The Department of Defense has been meeting with Kanaka Maoli organizations over several years to develop a protocol for handling cultural issues that impact Kanaka Maoli. This is really a process to LIMIT Kanaka Maoli input into military decision making by designating “legitimate” Kanaka Maoli organizations that must be consulted. Of course, we can anticipate that the approved Kanaka Maoli organizations will be domesticated and obedient to their American masters, rather than the unruly and rebellious groups at the grassroots.
According to an article in the Hawaii Tribune Herald, “Native Hawaiians are being asked to comment on a U.S. Department of Defense proposal aimed at increasing the military’s sensitivity toward cultural practices, sacred sites and natural resources.”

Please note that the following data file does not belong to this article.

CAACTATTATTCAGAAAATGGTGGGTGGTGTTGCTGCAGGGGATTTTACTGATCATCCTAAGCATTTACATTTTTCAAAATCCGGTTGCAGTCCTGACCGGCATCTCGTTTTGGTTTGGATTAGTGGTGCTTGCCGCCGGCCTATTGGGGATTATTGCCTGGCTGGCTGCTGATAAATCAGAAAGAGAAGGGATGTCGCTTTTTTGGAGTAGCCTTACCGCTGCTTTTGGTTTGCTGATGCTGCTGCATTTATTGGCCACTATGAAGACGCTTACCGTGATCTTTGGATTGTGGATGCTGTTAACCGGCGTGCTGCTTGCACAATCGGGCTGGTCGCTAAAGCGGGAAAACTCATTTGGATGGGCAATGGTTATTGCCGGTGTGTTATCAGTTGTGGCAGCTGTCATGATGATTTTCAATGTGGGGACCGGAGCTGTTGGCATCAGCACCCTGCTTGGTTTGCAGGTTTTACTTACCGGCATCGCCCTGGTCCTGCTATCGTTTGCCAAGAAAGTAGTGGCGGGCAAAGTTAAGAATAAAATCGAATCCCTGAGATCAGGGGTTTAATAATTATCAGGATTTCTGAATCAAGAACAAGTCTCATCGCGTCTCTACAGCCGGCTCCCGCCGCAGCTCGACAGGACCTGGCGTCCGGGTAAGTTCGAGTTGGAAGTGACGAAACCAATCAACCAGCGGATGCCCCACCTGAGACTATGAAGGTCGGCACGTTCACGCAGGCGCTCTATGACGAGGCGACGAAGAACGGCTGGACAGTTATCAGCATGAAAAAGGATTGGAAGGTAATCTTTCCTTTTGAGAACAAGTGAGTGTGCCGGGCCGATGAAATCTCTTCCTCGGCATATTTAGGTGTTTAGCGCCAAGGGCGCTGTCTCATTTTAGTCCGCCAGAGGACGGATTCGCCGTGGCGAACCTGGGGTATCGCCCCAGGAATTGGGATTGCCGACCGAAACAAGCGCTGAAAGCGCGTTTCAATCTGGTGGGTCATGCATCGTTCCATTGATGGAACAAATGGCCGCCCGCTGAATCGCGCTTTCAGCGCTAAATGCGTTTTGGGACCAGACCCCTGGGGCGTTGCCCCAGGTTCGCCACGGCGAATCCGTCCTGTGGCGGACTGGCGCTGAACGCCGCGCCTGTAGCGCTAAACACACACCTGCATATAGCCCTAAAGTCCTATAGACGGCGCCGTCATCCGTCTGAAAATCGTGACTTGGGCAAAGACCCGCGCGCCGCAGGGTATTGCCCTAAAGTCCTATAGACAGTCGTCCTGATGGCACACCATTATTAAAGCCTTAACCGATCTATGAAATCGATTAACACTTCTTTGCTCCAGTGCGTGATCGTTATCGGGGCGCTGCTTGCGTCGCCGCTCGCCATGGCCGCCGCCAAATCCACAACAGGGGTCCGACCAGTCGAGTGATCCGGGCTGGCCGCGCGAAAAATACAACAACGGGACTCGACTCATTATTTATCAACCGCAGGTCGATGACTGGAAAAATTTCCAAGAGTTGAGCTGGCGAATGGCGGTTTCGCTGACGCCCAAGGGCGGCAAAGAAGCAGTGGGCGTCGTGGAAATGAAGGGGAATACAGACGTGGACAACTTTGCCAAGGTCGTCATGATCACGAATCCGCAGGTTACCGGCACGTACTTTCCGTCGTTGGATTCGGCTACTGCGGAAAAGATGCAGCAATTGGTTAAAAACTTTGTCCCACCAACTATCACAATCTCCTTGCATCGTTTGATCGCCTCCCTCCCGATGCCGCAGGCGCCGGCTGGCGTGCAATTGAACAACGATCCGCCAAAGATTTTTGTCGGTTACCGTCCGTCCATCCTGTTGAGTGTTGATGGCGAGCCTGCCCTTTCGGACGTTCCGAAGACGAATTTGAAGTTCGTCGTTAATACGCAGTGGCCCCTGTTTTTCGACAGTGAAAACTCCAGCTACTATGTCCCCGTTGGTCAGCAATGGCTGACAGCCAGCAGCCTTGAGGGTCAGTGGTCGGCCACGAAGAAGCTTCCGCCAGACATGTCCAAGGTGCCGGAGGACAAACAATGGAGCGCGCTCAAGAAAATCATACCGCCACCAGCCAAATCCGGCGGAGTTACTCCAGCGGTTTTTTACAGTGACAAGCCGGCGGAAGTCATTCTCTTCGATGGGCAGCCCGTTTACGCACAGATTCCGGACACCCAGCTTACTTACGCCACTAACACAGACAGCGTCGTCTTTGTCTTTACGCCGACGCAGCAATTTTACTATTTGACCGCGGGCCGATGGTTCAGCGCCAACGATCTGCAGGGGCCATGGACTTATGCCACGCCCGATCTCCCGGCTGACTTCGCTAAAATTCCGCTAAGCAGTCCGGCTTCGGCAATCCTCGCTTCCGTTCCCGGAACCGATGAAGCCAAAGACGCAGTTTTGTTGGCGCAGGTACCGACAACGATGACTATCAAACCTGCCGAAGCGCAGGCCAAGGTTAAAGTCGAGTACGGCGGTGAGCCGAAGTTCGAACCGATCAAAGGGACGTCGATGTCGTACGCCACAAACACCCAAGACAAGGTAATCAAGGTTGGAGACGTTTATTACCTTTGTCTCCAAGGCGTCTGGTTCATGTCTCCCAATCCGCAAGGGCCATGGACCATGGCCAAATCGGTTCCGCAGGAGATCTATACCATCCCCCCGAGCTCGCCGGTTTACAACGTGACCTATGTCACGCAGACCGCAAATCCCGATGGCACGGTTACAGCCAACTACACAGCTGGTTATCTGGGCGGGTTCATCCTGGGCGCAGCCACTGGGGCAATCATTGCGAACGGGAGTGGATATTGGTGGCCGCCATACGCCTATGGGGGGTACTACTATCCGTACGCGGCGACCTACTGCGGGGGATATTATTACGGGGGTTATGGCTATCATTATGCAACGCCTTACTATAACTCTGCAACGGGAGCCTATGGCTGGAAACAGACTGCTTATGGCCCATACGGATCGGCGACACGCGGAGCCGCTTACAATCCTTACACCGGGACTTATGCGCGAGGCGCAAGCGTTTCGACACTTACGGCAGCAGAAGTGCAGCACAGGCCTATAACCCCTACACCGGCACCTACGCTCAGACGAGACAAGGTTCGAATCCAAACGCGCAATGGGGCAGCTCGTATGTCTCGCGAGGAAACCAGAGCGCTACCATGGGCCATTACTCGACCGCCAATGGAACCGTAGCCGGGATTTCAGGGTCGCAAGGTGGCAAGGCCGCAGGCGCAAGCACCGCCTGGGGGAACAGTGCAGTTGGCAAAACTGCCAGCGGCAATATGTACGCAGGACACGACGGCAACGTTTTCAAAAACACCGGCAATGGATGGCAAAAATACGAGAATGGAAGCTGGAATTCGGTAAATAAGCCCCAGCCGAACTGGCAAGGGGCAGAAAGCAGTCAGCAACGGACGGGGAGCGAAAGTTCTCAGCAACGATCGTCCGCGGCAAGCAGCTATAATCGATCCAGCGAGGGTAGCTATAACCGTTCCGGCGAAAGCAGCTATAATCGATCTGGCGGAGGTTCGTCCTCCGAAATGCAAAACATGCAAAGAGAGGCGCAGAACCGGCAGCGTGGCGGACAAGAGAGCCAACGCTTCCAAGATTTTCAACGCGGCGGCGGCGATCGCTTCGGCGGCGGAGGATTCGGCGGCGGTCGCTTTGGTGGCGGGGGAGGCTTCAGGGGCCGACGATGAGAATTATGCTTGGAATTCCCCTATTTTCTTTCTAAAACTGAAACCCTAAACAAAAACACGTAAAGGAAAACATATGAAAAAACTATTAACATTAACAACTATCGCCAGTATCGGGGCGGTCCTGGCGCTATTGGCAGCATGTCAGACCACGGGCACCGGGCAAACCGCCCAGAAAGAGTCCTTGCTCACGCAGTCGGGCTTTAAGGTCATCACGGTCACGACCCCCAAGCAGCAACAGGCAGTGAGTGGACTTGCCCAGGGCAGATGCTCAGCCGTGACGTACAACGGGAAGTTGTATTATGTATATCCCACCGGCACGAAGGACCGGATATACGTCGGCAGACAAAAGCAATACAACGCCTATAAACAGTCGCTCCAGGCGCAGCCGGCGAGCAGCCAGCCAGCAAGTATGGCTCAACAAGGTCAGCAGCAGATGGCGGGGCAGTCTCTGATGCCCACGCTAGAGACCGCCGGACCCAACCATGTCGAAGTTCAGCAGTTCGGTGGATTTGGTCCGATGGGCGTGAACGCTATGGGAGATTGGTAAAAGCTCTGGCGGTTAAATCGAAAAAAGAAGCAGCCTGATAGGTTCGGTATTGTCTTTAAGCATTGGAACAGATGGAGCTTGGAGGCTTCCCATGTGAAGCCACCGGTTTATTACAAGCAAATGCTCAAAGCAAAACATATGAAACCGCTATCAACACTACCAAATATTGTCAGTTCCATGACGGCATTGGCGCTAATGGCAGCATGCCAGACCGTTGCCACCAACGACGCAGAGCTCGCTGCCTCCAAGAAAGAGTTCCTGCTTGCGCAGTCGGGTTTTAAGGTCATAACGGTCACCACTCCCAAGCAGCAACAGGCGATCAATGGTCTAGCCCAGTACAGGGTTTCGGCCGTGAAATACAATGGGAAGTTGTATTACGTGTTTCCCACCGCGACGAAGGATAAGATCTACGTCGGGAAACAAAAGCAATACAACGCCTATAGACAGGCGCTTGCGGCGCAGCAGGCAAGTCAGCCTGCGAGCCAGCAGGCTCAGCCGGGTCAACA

Predictably, some Native Hawaiian groups that have gotten special preferences in military contracts, such as the Council for Native Hawaiiian Advancement, are lauding the consultation:
Robin Danner, president and CEO of the Council for Native Hawaiian Advancement, called the proposal “great” and one that has left her group “encouraged.”
“These kinds of policies and protocols are long overdue,” said Danner, a Hawaiian and homesteader who would like to see a similar agreement established for state agencies.
According to its Web site, the CNHA is a nonprofit organization founded in 2001 and “dedicated to capacity building and community development programming in native communities in Hawaii and the Pacific.” It claims to be “one of the largest national organizations serving Native Hawaiians headquartered in Hawaii,” with a membership of more than 150 organizations and agencies.